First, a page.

From Póg Mo Goal Issue 7. One of Ireland’s most gifted rugby players also graced the pitches of the League of Ireland.

Irish internationals lining out for League of Ireland sides have become a common sight in recent years with the likes of Damien Duff, Colin Healy, and Jack Byrne on show but crossing from an entirely different sport is a more exclusive club.

European rugby player of the year in 1979, Tony Ward was considered a classy practitioner with the oval ball but proved equally adept with the round version in the domestic league.

Ward earned 19 international rugby caps, making his debut in 1978 at 23 to help Ireland win the Five Nations Championship that year, scoring a total of 38 points, a record for a debutant. He also played for the British and Irish Lions and was a member of the famous Munster side that defeated the All Blacks.

But the all-round sports star also displayed his talent on the football pitch, playing for both Shamrock Rovers and Limerick United in the League of Ireland.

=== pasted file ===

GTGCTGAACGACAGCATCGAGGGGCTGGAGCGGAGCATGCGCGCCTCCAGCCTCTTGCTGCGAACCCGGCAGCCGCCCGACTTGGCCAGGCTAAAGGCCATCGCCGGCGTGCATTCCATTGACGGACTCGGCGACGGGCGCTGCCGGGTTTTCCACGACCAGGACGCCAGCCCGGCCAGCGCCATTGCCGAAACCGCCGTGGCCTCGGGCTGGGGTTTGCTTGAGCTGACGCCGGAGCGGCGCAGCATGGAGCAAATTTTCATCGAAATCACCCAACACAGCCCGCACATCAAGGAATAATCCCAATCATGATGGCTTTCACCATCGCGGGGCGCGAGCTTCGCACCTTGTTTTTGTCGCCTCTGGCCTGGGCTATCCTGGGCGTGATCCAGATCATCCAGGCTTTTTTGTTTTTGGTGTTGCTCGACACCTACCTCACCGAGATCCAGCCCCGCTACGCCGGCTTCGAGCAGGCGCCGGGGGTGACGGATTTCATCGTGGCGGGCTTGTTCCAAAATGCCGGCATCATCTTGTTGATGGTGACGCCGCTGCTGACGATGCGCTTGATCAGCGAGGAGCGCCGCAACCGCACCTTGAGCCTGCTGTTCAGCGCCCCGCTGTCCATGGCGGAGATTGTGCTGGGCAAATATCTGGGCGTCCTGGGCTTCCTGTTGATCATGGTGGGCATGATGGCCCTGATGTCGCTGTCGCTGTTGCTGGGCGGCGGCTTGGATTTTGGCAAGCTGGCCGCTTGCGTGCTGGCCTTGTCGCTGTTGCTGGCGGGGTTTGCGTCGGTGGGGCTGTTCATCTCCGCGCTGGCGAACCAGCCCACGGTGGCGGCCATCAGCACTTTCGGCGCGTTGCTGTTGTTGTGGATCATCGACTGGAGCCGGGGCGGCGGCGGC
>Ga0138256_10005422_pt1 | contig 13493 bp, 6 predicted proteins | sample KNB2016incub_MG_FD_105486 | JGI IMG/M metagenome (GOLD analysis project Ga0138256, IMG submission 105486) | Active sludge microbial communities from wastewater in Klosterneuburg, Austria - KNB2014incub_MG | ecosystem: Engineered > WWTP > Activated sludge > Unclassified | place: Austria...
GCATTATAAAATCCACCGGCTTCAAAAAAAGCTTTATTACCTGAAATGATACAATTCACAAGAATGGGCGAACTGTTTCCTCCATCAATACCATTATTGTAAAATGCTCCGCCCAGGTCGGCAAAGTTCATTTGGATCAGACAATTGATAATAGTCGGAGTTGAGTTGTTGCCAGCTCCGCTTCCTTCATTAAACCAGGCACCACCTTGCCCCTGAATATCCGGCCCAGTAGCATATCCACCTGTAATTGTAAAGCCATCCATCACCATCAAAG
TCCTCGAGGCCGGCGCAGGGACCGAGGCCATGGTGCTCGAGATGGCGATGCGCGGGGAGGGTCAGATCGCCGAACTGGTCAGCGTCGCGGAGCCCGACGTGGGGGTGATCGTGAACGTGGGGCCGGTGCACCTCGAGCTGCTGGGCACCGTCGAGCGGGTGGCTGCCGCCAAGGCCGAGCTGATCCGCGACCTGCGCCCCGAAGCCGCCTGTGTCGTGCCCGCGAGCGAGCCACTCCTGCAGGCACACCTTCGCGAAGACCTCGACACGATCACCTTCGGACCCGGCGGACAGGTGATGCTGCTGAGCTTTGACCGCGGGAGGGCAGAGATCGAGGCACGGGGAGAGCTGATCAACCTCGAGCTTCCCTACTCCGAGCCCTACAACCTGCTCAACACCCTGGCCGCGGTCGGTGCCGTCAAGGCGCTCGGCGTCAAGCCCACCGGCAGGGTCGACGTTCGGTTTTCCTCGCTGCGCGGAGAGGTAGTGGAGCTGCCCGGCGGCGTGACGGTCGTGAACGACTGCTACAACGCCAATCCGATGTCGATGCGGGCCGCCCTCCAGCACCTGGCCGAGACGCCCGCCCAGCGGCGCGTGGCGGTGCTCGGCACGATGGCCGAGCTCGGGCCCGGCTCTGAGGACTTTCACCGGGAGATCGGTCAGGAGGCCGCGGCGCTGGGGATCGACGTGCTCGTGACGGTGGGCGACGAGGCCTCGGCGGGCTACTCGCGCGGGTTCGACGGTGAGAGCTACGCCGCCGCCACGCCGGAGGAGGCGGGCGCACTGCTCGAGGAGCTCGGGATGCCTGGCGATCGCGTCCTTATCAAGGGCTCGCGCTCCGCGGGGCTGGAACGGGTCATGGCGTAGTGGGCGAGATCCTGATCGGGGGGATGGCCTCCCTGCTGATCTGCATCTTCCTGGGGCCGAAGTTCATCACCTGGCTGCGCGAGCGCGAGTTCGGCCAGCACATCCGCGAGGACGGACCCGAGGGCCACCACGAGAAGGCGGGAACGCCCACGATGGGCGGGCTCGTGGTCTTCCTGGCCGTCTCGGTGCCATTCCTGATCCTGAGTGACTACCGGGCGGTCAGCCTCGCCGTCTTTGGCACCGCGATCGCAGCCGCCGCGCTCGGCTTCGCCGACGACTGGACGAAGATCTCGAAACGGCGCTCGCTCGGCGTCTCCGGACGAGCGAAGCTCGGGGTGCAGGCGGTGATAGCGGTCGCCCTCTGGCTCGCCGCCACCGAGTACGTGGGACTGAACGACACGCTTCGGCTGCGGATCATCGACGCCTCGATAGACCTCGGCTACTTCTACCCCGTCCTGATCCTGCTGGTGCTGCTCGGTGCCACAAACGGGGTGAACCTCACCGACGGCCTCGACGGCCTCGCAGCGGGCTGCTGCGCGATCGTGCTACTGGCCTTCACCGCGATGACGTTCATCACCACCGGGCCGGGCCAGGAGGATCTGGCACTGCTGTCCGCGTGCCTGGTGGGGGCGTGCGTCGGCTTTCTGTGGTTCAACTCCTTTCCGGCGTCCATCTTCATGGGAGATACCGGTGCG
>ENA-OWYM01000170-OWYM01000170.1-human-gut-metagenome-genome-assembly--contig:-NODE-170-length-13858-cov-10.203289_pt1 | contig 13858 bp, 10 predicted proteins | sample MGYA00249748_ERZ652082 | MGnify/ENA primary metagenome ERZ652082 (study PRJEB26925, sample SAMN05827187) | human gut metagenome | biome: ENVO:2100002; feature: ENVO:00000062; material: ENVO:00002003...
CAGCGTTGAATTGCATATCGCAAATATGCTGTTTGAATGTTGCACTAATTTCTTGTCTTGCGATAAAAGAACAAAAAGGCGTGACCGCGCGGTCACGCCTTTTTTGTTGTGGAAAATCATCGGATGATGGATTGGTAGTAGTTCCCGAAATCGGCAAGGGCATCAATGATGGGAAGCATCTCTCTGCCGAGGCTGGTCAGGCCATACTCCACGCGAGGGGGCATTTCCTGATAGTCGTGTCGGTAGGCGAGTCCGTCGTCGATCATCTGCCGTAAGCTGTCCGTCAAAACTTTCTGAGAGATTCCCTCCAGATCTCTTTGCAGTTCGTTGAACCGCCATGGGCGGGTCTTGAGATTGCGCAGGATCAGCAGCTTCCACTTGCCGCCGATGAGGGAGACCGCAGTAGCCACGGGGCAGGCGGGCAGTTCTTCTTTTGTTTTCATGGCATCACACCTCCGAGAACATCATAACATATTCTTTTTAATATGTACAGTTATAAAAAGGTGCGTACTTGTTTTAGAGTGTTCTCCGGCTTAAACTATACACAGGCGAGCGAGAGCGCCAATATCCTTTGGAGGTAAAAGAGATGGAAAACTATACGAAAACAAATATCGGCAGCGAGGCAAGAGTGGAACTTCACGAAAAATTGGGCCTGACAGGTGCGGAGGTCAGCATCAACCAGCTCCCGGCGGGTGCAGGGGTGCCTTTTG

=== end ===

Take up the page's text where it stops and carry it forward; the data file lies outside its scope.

As a schoolboy he lined out for Rangers AFC in Dublin and for Ireland at Under-15 level. In 1981, Ward was in the Limerick United eleven for a UEFA Cup tie against a Southampton side featuring Kevin Keegan. A 3-0 home defeat was followed by a creditable 1-1 draw at the Dell.

A season later he helped the team win the FAI Cup under future Ireland manager Eoin Hand. Ward went on to become a respected rugby pundit and journalist but maintained his ties to football and in 2016 was named honorary president of Limerick FC.

The Dubliner is not the only man to cross that particular sporting divide. Tommy Moroney won five League of Ireland titles with Cork United in the 1940s before making 148 appearances for West Ham. He was also part of the Irish team that famously defeated England 2–0 at Goodison Park in 1949, becoming the first foreign side to beat them at home.

Moroney played rugby for both Cork Constitution and Munster but missed out on the chance to represent Ireland with the Five Nations Championship suspended because of the Second World War.

Illustrations by Instruct, a Manchester-based studio that works closely with the National Football Museum.